This is especially useful if you need only a few characters (perhaps the company name always has to appear in a particular font). Here, you just add “&text=” followed by the characters you need. For example, if your company were called “Mycompanyname”, you would add the following. Open+Sans&text=Mycompane

Note that you just need the characters you’re going to use (take out any repeats – it won’t do any harm if you include them, but you don’t need them).

Compress text files

You can also make significant savings by compressing text files on the server (often with something called Gzip, which can reduce the transmitted file size by up to around 70 per cent).

This technique can be used for text formats such as OTF or TTF, but you don’t need to do it for WOFF files, since these are already compressed.

Is it worth Base64 encoding fonts?

When someone visits a web page for the first time, their browser won’t start downloading any fonts until it discovers that it needs them. This sounds very reasonable, but it can delay the point at which text gets displayed.

One alternative is to embed your fonts in a style sheet using Base64 encoding (a way to turn a binary file into a chunk of text, often used to embed images into text files). This means the browser can start loading the fonts earlier. However, it also means it has to wait for them to finish loading before it can start to display anything to the end user. This is because the browser needs all the style sheets before it can start rendering the page.

Base64 encoding is therefore something to consider if you regard your fonts as absolutely critical to the page. Otherwise, you may be better off regarding fonts as a progressive enhancement – something to defer until after visitors have useful content in front of them.


Fortunately, while fonts can be a thorny issue, they’re chiefly a problem when someone visits your site for the first time. Hopefully, as they progress through your site, or come back for a later visit, they will have the font cached. If you’re using a popular, externally hosted font (from Google Web Fonts, for example), they might even have it cached before they get to your site. If you’re hosting your own font files, you should make sure you give them long cache lifetimes.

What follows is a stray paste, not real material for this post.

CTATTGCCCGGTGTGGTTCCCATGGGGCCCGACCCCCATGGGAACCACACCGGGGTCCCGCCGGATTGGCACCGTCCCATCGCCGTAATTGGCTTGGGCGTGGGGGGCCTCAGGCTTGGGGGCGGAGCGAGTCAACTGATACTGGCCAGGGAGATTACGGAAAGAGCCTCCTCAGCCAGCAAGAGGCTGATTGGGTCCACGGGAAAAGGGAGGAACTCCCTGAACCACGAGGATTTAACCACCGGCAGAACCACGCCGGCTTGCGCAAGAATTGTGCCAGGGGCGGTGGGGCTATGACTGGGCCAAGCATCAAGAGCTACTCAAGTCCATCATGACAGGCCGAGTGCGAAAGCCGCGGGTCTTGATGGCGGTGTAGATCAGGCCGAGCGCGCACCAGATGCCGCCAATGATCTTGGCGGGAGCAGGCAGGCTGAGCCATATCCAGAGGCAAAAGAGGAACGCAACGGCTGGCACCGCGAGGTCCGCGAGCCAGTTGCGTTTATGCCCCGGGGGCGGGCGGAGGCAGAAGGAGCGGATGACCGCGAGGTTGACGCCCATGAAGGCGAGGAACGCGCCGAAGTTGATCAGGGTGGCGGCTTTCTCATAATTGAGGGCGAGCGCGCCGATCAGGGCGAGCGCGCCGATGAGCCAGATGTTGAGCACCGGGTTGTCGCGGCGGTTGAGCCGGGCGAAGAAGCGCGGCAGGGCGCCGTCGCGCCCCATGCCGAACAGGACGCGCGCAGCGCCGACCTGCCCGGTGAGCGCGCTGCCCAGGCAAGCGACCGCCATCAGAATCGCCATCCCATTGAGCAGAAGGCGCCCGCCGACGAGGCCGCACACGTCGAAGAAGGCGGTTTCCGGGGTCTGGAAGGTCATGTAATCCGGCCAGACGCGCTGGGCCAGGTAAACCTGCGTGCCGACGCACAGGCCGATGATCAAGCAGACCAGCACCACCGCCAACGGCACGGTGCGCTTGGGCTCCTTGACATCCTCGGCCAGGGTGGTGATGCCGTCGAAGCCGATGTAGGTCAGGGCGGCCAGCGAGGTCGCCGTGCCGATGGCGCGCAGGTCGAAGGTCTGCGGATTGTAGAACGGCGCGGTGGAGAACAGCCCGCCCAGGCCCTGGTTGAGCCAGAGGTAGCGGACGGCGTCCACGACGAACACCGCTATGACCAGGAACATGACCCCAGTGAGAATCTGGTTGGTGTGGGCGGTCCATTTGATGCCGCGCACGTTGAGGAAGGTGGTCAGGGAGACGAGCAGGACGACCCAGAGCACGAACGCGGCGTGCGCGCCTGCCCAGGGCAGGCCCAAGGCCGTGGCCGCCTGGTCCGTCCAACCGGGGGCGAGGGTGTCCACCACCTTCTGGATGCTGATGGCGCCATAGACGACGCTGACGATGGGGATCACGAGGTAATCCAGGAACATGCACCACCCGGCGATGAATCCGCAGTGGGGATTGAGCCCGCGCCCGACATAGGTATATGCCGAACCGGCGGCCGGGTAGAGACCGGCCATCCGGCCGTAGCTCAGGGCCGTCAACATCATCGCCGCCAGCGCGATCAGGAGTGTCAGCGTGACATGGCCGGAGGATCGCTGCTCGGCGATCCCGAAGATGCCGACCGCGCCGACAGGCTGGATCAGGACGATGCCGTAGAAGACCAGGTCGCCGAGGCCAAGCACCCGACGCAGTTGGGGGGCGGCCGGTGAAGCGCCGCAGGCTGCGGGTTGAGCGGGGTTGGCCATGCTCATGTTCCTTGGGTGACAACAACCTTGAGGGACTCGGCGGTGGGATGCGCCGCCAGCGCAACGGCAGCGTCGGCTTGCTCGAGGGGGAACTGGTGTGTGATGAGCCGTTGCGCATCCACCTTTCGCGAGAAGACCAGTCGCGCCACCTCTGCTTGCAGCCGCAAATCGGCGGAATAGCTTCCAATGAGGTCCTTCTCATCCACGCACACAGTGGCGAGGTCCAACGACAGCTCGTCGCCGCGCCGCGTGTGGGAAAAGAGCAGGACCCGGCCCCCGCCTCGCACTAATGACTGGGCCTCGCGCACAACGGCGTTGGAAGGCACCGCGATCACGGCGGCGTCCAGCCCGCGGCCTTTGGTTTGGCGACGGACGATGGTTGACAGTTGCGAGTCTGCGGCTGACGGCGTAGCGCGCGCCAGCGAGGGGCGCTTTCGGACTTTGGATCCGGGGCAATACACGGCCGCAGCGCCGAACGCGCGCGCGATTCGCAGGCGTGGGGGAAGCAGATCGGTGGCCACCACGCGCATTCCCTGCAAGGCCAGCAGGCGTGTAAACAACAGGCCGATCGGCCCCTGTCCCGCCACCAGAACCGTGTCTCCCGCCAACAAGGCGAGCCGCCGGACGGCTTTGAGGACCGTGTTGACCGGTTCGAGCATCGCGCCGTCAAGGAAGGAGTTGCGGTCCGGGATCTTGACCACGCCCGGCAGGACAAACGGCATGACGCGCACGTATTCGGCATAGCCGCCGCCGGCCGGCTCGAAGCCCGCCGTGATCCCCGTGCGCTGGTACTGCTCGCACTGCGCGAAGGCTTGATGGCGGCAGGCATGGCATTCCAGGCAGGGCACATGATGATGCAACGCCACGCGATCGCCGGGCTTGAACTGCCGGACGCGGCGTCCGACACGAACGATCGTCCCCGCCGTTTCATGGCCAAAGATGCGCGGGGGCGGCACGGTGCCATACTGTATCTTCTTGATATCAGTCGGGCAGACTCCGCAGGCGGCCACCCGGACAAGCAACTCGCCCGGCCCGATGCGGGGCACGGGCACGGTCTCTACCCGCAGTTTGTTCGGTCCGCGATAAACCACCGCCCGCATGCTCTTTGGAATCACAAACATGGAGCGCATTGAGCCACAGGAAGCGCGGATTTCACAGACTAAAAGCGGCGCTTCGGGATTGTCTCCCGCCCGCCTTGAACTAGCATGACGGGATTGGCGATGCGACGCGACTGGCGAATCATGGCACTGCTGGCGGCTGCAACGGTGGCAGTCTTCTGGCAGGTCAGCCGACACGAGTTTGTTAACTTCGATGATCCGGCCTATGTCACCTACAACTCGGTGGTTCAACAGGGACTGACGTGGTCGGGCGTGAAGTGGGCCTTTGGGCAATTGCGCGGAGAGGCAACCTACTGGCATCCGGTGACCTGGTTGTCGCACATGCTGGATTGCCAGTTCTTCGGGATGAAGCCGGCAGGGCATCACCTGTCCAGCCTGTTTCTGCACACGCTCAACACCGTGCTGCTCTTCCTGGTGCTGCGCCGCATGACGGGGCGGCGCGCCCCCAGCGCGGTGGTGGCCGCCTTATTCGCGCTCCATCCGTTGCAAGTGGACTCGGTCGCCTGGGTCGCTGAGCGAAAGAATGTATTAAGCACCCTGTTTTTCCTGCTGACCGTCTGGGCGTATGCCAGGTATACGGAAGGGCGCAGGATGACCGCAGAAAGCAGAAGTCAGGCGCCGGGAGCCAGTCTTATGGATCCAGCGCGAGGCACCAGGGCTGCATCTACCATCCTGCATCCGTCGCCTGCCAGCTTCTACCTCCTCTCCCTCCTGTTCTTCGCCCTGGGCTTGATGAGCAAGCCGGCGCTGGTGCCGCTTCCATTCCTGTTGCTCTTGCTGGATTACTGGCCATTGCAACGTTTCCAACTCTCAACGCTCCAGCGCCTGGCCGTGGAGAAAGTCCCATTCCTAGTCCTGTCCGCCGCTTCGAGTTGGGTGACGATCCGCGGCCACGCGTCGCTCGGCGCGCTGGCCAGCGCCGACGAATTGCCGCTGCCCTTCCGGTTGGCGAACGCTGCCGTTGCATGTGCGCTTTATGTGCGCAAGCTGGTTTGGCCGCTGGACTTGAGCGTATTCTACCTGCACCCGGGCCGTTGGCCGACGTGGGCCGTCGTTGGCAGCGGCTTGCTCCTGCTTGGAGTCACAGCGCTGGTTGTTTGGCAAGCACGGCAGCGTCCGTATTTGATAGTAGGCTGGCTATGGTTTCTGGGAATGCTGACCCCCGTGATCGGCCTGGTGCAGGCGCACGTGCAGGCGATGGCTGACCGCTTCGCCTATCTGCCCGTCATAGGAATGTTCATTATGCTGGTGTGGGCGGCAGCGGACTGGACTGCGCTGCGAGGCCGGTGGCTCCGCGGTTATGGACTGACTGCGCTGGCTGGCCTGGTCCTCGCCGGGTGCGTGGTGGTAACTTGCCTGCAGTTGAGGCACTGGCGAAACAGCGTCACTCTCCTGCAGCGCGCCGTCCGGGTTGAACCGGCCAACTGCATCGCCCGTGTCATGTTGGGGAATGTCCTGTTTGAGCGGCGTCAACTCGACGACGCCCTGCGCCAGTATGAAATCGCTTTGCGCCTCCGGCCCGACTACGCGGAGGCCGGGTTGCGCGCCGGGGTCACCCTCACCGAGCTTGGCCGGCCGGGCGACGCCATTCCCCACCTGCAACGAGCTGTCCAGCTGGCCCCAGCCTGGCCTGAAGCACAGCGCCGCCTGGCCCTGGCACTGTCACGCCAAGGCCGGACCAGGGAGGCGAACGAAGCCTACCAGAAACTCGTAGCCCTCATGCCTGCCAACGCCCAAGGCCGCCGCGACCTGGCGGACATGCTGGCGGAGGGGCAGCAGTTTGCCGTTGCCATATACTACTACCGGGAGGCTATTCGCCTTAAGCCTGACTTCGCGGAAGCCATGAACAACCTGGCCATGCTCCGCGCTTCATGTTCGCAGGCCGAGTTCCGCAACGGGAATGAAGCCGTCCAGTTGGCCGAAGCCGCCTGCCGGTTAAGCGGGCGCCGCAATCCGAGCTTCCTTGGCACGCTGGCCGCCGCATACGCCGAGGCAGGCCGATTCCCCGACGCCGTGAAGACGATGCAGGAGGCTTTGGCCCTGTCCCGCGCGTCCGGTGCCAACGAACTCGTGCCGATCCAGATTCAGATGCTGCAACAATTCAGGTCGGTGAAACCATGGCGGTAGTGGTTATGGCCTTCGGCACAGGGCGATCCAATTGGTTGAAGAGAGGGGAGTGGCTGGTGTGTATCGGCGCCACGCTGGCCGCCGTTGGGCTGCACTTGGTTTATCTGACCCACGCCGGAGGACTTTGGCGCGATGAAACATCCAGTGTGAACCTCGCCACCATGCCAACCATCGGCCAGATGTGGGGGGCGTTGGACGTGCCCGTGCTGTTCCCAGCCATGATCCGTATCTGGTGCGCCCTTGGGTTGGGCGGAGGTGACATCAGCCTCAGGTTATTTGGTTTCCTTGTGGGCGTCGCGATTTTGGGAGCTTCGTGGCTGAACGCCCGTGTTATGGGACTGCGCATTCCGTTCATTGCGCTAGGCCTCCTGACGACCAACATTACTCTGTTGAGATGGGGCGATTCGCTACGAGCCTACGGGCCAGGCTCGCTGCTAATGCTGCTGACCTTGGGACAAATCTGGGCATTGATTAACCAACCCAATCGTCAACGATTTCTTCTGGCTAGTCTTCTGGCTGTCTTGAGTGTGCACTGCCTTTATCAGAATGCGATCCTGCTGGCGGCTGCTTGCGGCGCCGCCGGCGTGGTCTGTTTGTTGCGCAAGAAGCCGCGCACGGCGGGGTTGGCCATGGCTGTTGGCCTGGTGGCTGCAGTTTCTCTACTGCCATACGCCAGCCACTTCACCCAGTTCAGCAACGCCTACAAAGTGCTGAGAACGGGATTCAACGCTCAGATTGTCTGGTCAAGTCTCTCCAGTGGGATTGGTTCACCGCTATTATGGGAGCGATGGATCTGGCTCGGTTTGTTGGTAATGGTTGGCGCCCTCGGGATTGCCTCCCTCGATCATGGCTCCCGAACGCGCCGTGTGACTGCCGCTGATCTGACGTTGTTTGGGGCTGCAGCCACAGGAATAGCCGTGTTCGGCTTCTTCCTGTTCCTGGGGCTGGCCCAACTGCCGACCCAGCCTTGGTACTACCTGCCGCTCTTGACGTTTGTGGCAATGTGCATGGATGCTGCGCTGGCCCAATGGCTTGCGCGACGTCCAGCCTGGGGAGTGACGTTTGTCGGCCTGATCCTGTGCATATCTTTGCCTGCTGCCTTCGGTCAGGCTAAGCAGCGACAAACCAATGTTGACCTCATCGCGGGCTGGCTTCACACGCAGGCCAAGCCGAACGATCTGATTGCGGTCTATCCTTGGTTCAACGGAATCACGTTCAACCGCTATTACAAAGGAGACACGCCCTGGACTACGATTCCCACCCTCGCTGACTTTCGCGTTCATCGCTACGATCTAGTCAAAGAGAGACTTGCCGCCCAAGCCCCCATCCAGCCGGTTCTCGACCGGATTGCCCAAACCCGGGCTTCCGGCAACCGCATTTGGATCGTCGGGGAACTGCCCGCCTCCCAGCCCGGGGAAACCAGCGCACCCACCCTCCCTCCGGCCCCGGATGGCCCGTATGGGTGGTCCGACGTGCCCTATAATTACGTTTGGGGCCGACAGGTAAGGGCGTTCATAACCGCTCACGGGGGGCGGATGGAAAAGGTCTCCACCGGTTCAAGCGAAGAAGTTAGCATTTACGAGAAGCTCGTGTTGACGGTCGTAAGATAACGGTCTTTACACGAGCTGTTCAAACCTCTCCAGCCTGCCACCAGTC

Taking control

Different browsers deal with fonts in different ways. For example, Safari won’t display text until the right font has loaded. Chrome and Firefox will wait a few seconds before giving up and using the fallback font. Internet Explorer will show the text immediately, using the fallback font, then re-render it once the font has loaded.

This behaviour is based on browsers’ best guesses about how important your fonts are to the user experience. Since your best guess is probably better than theirs, why not take control and deliver a uniform experience across browsers? Currently, the easiest way to do this is with JavaScript, but there is a proposal to build this kind of control into the CSS specification.

Do you really need that special font anyway?

When it first became possible to use web fonts, it seemed like everyone wanted to do it, just because they could. But it’s worth auditing your fonts to make sure that you’re not loading something that effectively adds no value.

Web fonts can make a website more engaging, interesting and brand-consistent – but there is always a performance cost. It’s therefore important to use them wisely!

This article was originally published on on 22 May 2015.